As I round the corner into my fifth year here (Five years? It seems like twenty)one of the things that has really grated my cheese has been hypocrisy. I know that everybody has a bit of it in themselves, it's only human. But when it becomes official policy, that's a different story.
Glenn Greenwald has a piece about how that bastion of all things media, the official paper of record won't use the term torture when describing US 'enhanced interrogation techniques'. However, in an article about Iran's use of torture to extract confessions about those attempting to topple that brutal theocracy under a 'velvet revolution', what term do they use for techniques milder than what we ourselves (well, not really us, just the people who have forgotten who they work for, our government)? Torture! And politicians and publishers wonder why newspaper circulation is dwindling. Maybe it's because the NYT has hypocrisy as an official editorial policy that has caused people to throw their collective hands in the air and say "They expect me to pay for this shit?"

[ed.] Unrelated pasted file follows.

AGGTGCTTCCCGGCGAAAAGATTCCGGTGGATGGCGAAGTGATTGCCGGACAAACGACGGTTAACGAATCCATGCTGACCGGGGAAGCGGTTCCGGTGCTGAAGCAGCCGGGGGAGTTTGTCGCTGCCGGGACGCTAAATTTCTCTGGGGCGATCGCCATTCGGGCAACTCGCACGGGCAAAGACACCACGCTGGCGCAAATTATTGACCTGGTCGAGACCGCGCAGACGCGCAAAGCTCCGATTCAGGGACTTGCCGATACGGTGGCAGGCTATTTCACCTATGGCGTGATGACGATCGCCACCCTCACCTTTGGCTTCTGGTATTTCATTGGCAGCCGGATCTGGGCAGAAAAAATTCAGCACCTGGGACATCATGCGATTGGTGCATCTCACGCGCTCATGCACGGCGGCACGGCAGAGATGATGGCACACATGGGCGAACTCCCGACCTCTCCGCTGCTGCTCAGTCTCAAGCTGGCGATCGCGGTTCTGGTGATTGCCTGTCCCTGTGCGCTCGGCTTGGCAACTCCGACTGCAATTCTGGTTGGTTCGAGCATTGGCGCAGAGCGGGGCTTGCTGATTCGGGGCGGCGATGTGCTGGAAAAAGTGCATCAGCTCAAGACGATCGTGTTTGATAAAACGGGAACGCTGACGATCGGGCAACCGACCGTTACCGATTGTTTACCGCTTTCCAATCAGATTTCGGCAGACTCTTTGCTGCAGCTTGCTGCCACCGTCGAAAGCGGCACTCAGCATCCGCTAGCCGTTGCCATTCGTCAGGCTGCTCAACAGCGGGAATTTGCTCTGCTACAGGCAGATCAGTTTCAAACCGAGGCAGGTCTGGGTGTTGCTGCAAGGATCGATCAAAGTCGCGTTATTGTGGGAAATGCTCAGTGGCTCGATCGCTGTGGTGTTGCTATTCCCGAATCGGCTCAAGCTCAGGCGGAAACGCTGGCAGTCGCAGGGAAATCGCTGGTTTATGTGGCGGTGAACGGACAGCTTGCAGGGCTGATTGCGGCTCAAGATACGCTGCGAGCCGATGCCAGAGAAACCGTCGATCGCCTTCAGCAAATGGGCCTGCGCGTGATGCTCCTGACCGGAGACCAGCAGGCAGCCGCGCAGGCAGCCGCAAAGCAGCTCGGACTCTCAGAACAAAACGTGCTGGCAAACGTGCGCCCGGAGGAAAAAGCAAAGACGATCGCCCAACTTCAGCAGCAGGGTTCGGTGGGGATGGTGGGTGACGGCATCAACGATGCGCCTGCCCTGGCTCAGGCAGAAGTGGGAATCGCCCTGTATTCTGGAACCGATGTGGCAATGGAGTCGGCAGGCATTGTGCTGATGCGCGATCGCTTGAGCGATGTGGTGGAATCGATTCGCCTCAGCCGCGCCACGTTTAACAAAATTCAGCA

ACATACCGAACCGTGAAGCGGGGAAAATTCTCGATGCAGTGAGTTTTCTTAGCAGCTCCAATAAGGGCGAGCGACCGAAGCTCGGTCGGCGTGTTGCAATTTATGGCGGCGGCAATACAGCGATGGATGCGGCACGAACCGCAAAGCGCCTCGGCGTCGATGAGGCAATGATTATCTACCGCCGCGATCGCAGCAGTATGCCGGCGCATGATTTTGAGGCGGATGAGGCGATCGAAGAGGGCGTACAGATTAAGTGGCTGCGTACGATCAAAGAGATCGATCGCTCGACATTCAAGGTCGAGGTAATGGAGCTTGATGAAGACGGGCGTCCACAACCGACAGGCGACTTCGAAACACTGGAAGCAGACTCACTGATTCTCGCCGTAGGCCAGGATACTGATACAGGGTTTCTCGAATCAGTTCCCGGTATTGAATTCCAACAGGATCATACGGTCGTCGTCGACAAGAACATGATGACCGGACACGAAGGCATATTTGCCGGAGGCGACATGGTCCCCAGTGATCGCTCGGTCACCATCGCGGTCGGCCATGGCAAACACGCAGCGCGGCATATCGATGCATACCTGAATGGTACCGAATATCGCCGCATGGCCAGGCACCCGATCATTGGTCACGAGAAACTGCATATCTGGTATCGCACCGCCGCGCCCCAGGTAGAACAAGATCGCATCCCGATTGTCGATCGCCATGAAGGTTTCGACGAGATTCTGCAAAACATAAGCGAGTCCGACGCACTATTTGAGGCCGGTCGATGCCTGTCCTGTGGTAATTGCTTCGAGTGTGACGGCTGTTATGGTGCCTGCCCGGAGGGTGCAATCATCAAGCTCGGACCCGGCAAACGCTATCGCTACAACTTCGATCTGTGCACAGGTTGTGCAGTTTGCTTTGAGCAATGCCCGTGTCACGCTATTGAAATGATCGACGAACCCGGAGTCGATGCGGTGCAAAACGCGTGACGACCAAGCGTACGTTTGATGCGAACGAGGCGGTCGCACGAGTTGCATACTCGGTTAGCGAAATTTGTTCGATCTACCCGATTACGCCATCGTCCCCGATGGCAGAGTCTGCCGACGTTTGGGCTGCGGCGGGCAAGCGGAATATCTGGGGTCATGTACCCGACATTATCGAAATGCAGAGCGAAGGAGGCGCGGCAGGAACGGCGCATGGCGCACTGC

One of the many changes not brought forth by the people who promised you lotta change is the official government policy of hypocrisy. Joe Biden, today on one of them Sunday mornin', nobody watchin' did-he-really-say-that talk shows:
What he meant was that although the US can tell Iran to abandon it's nuclear power program, it cannot tell Israel not to attack Iran because of Israel's paranoia about Iran's alleged atomic weapons program. And, I'm fairly sure, that after Israel attacks Iran, the Us will probably tell Russia and China, who trade regularly with Iran, not to retaliate against Iran.